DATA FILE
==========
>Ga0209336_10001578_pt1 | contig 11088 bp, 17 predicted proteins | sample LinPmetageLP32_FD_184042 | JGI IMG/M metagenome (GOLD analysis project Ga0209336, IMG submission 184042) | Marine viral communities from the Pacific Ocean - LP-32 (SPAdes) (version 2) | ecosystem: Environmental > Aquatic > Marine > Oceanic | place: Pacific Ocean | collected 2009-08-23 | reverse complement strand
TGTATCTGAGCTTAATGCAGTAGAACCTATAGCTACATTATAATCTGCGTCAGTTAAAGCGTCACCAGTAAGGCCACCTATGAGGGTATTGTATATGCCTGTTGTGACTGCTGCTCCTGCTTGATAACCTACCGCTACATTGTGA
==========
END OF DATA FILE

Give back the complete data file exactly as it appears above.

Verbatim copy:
>Ga0209336_10001578_pt1 | contig 11088 bp, 17 predicted proteins | sample LinPmetageLP32_FD_184042 | JGI IMG/M metagenome (GOLD analysis project Ga0209336, IMG submission 184042) | Marine viral communities from the Pacific Ocean - LP-32 (SPAdes) (version 2) | ecosystem: Environmental > Aquatic > Marine > Oceanic | place: Pacific Ocean | collected 2009-08-23 | reverse complement strand
TGTATCTGAGCTTAATGCAGTAGAACCTATAGCTACATTATAATCTGCGTCAGTTAAAGCGTCACCAGTAAGGCCACCTATGAGGGTATTGTATATGCCTGTTGTGACTGCTGCTCCTGCTTGATAACCTACCGCTACATTGTGA